The ‘Scourge of Modern Times’: Cholera, Race, and Empire in Early Nineteenth-Century British Illustrated Print Culture

Sciampacone, Amanda (2022). The ‘Scourge of Modern Times’: Cholera, Race, and Empire in Early Nineteenth-Century British Illustrated Print Culture. Journal of Victorian Culture (Early Access).

DOI: https://doi.org/10.1093/jvcult/vcac020

Abstract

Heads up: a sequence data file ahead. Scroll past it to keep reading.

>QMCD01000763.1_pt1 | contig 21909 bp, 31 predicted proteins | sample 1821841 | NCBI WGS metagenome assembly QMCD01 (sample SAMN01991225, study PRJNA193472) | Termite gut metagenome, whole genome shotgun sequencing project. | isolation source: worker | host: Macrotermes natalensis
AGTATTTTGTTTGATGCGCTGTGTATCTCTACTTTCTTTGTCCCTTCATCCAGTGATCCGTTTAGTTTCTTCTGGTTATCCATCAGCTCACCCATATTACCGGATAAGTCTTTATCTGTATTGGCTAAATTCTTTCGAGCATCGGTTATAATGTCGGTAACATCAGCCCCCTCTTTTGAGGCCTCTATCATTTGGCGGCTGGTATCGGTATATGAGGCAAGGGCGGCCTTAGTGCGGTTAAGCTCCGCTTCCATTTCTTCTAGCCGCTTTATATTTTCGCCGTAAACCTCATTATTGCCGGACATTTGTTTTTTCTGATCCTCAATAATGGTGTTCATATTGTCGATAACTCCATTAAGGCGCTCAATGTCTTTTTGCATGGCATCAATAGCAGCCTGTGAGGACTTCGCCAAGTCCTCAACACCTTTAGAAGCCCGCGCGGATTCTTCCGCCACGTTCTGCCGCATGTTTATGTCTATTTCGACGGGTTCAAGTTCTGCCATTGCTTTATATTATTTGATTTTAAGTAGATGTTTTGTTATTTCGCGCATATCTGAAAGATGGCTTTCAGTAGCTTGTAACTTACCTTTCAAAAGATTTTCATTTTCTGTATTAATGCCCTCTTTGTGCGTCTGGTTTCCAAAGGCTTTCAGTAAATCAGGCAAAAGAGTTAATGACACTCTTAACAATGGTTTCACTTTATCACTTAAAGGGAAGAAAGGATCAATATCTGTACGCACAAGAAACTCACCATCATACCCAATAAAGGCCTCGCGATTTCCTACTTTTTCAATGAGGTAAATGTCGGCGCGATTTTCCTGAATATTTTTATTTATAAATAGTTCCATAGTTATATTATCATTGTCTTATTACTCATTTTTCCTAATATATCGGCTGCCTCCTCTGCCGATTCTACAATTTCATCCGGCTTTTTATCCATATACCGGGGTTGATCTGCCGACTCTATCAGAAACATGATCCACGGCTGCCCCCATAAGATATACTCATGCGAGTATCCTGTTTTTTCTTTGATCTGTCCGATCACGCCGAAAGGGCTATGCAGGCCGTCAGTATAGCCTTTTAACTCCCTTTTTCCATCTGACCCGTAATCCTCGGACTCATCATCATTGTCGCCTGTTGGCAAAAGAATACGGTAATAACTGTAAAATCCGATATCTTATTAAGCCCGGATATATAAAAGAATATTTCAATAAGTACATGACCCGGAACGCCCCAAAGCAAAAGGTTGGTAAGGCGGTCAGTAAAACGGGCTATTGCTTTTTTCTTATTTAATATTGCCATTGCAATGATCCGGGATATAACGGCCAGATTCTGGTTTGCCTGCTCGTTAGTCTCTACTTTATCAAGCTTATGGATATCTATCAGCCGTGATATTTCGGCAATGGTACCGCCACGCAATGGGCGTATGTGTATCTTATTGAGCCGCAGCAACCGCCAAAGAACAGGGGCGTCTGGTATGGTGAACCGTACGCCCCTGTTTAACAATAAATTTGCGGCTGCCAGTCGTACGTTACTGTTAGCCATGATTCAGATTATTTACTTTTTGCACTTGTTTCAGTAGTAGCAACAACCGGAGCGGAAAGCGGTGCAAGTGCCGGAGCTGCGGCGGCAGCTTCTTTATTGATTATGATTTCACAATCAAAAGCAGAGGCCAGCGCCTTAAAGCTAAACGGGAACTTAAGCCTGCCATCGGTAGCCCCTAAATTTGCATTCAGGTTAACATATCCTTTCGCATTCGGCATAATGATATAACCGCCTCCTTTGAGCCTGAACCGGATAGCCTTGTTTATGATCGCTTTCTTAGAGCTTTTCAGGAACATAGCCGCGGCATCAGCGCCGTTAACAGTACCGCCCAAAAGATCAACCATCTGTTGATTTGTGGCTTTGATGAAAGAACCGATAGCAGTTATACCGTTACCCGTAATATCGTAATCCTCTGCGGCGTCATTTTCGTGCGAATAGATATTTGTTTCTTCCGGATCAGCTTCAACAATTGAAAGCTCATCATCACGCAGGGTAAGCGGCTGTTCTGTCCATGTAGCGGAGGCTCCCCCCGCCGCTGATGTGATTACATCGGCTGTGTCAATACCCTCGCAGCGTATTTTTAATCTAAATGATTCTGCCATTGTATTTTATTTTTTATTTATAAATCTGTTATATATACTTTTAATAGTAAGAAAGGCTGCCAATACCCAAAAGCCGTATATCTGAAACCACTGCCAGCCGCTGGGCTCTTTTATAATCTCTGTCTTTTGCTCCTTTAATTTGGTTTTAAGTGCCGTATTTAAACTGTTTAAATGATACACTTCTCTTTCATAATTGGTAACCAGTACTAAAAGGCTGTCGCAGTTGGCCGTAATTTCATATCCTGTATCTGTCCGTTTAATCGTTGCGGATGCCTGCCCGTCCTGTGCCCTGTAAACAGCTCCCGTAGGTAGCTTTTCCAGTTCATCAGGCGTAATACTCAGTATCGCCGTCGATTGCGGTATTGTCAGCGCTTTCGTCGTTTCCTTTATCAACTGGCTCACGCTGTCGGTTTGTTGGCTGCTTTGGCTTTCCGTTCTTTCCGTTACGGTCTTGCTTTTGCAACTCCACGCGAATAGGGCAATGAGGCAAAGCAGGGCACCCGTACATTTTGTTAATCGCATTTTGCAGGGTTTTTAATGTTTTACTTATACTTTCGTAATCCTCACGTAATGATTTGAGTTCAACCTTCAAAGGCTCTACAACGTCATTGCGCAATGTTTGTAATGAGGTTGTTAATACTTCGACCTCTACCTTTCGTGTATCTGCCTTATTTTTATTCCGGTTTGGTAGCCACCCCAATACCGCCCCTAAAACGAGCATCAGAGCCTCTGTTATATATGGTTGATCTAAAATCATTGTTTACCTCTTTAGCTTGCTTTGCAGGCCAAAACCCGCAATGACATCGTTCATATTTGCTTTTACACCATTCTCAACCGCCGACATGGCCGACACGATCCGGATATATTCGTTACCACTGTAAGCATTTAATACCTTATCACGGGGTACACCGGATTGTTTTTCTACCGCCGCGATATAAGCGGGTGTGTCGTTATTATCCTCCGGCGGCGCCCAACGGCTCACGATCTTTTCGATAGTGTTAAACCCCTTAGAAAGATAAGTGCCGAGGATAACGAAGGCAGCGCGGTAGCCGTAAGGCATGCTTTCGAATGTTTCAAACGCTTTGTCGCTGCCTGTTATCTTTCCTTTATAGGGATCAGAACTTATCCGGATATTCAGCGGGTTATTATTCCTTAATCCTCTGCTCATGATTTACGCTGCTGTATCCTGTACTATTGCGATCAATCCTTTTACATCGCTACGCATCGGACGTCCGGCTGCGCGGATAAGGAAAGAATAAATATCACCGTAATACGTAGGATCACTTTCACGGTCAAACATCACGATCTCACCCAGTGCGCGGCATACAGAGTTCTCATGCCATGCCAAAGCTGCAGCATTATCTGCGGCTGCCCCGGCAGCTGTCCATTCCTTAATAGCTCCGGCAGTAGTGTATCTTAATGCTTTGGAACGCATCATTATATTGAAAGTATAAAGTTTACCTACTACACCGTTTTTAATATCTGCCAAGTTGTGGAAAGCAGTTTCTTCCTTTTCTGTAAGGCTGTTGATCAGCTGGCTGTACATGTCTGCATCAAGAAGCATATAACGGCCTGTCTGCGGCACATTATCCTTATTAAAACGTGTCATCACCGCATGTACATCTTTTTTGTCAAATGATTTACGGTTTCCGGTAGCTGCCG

The coronavirus pandemic has brought to the fore concerns over the emergence of a new deadly disease, its rapid spread across global networks, and the ostensible threat posed by the Other. These concerns are not new. The emergence of an epidemic form of cholera in what European medics described as the fetid jungles of Bengal in 1817 and the five pandemics that swept across the world inspired similar fears. With cholera’s arrival in England in 1831, it took shape in the British cultural imagination as an Indian entity that threatened Britain not just with death, but with degeneration. As medics were unable to identify its cause, cholera was depicted both through its effects on the body and as an embodied figure. Medical and satiric illustrations attempted to make visible the invisible illness. In pictures of the cholera patient, the disease was framed not by its most visceral and racial effects, but by its most visible symptom: the body turned blue. It then became an embodied agent: first as an orientalized scarecrow supposedly used by doctors to frighten the populace and then as a malevolent spectre spreading death. Visually, cholera was characterized by the colour blue, which recalled another apparent product of India, indigo, and served to colonize medical knowledge through an acceptance of certain characteristics over others. Yet, circulated through print, these images depicted the horrors of the disease to the public, visually demonstrating how cholera could corrupt the English body and the heart of the British Empire.

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